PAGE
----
Director/Producer – Charles B. Pierce, Screenplay – Earl E. Smith, Photography – Jim Bierson, Music – Jaime Mendosa-Nava, Special Effects Supervisor – Joe Catalanatto, Art Direction – Grant Sinclair & Myrl Teeter. Production Company – Charles B. Pierce Film Productions, Inc.
Ben Johnson (Captain J.D. Morales), Andrew Prine (Deputy Norman Ramsey), Charles B. Pierce (Patrolman A.C. ‘Sparkplug’ Benson), Jim Citty (Police Chief R.J. Sullivan), Jimmy Clem (Sergeant Mal Griffin), Bud Davis (The Phantom Killer), Dawn Wells (Helen Reed), Cindy Butler (Peggy Loomis), Christine Ellsworth (Linda Mae Jenkins), Joe Catalanatto (Eddie LeDoux), Earl E. Smith (Dr Kress)
The town of Texarkana, which straddles the border of Texas and Arkansas, in 1946. The sheriff’s department is baffled following the attempted murder of a couple parked in a car at the local Lover’s Lane by a figure in a cloth mask. As other murders occur, all of couples in parked cars, the sheriff takes the step of bringing in Texas Ranger Captain J.D. Morales to head a task force to catch the Phantom Killer.
Charles B. Pierce was an Arkansas-based filmmaker who had a steady career making drive-in films throughout the 1970s. (Although not born there, Pierce had worked in Texarkana for many years). Pierce has great success with his first film The Legend of Boggy Creek (1972) based on a local Arkansas Bigfoot legend, which he approached with a documentary-like realism, promoting the film as being based on a true story. Pierce went onto other efforts such as the moonshiner comedy Bootleggers (1974), a number of Westerns, all with an Indian focus, including Winterhawk (1975), The Winds of Autumn (1976), Greyeagle (1977), Sacred Ground (1983) and Hawken’s Breed (1987), the legendarily bad Lee Majors Viking drama The Norseman (1980) and another horror film supposedly based on an unsolved true-life story with The Evictors (1979).
The so-called Phantom Killer was a serial killer responsible for the murder of five people in the town of Texarkana over ten weeks between February and May of 1946. The first attack on a couple in a parked car ended up with both victims surviving and identifying the killer as a man who had a cloth mask over his head with cut-out holes for the nose and eyes. Three weeks later, another couple were found, having been shot in a parked car, followed by another couple three weeks after that. This sparked a massive police manhunt, headed by Texas Ranger Captain M.T. ‘Lone Wolf’ Gonzaullus, which in turn brought the Phantom Killings to national press attention. With so much law enforcement attention focused on parked cars, the Phantom changed their m.o. for the final attack – the attempted shooting of a married couple in their home, of which the woman survived. A great many suspects were investigated by the police at the time and others have fallen under the microscope of amateur investigators since but nobody was ever arrested and the crime spree remains an unsolved to this day.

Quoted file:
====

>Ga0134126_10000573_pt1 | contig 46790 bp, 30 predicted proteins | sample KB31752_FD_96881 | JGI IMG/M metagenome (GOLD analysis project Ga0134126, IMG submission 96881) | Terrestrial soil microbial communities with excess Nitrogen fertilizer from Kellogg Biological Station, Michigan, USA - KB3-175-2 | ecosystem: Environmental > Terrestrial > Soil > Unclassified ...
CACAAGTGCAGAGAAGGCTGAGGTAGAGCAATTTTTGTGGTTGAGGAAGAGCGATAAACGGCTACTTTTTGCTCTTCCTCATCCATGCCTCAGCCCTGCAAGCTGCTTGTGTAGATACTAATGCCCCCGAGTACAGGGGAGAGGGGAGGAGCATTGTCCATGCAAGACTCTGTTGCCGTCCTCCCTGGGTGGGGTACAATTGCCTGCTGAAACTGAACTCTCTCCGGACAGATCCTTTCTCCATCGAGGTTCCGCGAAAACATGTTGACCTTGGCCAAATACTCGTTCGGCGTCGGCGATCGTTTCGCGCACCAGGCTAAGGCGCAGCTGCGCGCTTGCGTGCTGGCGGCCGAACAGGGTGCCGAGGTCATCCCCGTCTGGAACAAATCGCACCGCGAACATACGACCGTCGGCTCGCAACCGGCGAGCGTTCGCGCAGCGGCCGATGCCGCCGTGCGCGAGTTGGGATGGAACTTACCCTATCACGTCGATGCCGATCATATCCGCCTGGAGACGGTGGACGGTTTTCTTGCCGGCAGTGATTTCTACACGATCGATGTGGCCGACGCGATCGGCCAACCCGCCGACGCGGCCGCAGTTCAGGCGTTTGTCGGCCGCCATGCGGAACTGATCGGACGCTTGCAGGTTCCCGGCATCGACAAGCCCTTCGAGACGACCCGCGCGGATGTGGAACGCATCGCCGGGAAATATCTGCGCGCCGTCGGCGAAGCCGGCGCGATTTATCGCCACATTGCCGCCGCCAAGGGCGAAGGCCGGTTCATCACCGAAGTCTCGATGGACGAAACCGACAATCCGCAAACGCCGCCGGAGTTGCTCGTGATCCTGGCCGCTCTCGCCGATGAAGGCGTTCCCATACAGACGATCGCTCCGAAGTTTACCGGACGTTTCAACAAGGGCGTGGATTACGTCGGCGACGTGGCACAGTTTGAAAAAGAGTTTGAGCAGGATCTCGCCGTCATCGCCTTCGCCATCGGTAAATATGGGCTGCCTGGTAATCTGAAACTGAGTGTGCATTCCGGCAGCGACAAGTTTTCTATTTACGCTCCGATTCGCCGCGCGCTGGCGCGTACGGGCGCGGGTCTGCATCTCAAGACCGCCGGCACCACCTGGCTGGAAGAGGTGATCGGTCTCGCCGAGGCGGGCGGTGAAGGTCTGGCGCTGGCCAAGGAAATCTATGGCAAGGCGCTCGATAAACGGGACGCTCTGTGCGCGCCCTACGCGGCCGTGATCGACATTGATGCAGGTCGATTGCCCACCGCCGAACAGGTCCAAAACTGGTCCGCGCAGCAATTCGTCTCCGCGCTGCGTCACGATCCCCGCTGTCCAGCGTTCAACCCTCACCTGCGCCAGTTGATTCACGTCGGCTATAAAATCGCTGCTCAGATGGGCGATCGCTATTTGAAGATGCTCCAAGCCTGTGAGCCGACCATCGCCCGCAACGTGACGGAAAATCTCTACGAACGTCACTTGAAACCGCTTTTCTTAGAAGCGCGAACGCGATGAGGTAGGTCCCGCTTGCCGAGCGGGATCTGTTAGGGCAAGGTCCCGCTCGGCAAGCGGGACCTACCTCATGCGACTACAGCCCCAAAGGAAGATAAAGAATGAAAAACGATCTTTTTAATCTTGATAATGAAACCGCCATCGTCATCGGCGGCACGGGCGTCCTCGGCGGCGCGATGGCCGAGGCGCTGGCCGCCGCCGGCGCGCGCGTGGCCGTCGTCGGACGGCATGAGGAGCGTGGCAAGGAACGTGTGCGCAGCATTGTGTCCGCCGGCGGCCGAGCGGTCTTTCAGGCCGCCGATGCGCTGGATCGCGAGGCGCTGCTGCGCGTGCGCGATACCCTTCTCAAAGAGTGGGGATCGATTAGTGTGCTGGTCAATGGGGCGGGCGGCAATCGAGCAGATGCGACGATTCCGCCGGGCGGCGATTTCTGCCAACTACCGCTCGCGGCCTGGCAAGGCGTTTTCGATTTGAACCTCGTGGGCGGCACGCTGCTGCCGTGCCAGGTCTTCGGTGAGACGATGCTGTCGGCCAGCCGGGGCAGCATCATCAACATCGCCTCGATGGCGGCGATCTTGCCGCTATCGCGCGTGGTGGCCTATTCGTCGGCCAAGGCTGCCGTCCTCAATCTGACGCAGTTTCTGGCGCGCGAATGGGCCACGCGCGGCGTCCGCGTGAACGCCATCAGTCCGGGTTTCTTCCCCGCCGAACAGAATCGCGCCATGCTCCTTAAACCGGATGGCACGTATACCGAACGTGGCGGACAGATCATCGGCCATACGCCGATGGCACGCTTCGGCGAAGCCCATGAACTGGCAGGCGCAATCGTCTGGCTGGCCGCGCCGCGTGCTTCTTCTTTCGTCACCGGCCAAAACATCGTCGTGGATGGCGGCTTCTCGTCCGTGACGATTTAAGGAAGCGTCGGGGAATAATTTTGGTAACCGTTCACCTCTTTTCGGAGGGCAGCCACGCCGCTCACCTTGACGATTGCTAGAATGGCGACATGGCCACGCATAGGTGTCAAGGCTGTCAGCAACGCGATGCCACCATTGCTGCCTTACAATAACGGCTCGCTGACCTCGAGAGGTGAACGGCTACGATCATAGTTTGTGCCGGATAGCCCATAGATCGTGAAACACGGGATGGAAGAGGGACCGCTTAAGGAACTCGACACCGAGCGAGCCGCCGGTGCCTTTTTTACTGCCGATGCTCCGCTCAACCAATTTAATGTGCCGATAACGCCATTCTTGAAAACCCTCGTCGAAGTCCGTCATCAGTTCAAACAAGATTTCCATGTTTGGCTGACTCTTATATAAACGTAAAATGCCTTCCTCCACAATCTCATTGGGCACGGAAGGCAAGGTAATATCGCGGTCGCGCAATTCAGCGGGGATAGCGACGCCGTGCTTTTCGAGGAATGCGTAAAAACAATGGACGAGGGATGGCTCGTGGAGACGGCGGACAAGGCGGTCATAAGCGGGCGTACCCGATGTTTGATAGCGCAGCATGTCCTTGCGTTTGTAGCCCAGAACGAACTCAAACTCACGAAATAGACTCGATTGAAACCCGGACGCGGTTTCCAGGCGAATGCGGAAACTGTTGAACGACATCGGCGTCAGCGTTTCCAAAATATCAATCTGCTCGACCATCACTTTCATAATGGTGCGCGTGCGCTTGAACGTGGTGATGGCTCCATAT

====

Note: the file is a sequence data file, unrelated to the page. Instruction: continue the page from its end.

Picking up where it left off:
The Town That Dreaded Sundown does fairly well for what was expected of a True Crime film of the era. You have to remember this was a period where there was no internet meaning that there would not have been a host of amateur sleuth sites and podcasts pouring over every detail of the case and offering multiple interpretations, suspects and conspiracy theories. This means that all of the factual details of the case would have been culled either from books or looking through newspaper archives. The film never strays much from the basic facts of the case – apart from changing the names of the principals, the film’s most egregious addition to the incident is a semi-resolution to the murders with a climax where the police pursue The Phantom into the bayous (something that never happened in real life). Unlike many other True Crime films based on unsolved cases such as Zodiac (2007) and various films based on Jack the Ripper, there is no speculation offered as to the identity of The Phantom Killer – they keep their mask on throughout and never even get to speak.
The Town That Dreaded Sundown has developed a modest cult reputation, largely because of being out of circulation for many years – it was released to video in the early 1980s and did not appear on dvd until 2013. Charles B. Pierce does an okay job – nothing too remarkable but he has improved in style and directorial assurance since The Legend of Boggy Creek only four years earlier. Everything is filmed with a documentary-like realism and accompanied by a didactic 1950s-styled narrator. There is nothing too standout about the staging of the murders, apart from a bizarre one where the killer attacks a victim pinned to a tree using a weapon improvised from a trombone (something The Phantom never did in real-life). Perhaps Pierce’s biggest moment of directorial indulgence is the staging of a car chase probably for no other reason than that there was a fad for comical Southern moonshiner films during this period.
Pierce has a minor name cast, including Ben Johnson who has more than reasonable presence as the tough-as-nails Texas Ranger and Andrew Prine who was gaining a minor name in genre cinema of the period. Pierce himself plays the part of a bumbling comedy relief rookie cop.
Though billed as a remake, The Town That Dreaded Sundown (2014) was a sequel of sorts set in the present-day with a new Phantom Killer reappearing in Texarkana.